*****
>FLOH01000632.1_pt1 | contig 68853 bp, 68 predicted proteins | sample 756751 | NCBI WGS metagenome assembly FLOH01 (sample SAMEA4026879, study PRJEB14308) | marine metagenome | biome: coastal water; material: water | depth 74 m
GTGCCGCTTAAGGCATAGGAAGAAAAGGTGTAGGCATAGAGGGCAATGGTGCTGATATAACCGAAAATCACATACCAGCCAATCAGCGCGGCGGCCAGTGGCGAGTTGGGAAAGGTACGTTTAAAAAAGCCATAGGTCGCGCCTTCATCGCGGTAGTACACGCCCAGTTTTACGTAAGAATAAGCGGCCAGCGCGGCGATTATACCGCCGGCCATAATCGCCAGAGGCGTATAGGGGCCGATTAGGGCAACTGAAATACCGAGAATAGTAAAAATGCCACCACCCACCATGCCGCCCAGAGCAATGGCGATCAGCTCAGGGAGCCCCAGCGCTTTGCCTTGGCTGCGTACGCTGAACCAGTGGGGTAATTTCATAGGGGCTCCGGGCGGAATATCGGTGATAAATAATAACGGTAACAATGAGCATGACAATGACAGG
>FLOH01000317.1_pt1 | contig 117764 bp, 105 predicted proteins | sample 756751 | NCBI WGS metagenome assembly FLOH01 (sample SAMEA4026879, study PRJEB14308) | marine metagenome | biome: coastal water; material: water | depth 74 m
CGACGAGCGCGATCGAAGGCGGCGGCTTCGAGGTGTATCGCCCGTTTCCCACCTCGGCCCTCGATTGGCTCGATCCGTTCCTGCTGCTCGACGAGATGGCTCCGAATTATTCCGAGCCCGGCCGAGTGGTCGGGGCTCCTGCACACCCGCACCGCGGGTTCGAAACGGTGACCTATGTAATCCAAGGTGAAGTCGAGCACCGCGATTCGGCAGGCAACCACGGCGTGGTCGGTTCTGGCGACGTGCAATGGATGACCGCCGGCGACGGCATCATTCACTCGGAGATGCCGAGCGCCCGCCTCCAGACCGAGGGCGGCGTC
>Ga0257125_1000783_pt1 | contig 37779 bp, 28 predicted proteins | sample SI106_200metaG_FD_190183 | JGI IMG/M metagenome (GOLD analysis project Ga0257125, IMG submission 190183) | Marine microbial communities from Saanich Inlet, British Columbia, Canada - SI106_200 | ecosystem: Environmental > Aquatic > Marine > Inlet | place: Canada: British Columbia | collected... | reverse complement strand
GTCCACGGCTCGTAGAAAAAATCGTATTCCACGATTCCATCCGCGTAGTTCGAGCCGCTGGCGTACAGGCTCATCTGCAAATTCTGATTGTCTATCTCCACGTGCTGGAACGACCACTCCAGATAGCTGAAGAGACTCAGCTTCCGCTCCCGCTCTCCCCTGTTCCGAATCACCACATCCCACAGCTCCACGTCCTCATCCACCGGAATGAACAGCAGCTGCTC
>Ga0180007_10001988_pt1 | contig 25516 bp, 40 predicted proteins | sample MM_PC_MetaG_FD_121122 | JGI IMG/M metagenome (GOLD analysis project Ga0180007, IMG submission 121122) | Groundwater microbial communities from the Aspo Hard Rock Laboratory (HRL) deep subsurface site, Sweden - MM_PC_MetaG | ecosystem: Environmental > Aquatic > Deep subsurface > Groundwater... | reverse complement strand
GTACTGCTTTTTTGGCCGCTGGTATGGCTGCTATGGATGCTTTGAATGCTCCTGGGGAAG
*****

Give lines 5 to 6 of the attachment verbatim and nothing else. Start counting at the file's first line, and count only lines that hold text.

>Ga0257125_1000783_pt1 | contig 37779 bp, 28 predicted proteins | sample SI106_200metaG_FD_190183 | JGI IMG/M metagenome (GOLD analysis project Ga0257125, IMG submission 190183) | Marine microbial communities from Saanich Inlet, British Columbia, Canada - SI106_200 | ecosystem: Environmental > Aquatic > Marine > Inlet | place: Canada: British Columbia | collected... | reverse complement strand
GTCCACGGCTCGTAGAAAAAATCGTATTCCACGATTCCATCCGCGTAGTTCGAGCCGCTGGCGTACAGGCTCATCTGCAAATTCTGATTGTCTATCTCCACGTGCTGGAACGACCACTCCAGATAGCTGAAGAGACTCAGCTTCCGCTCCCGCTCTCCCCTGTTCCGAATCACCACATCCCACAGCTCCACGTCCTCATCCACCGGAATGAACAGCAGCTGCTC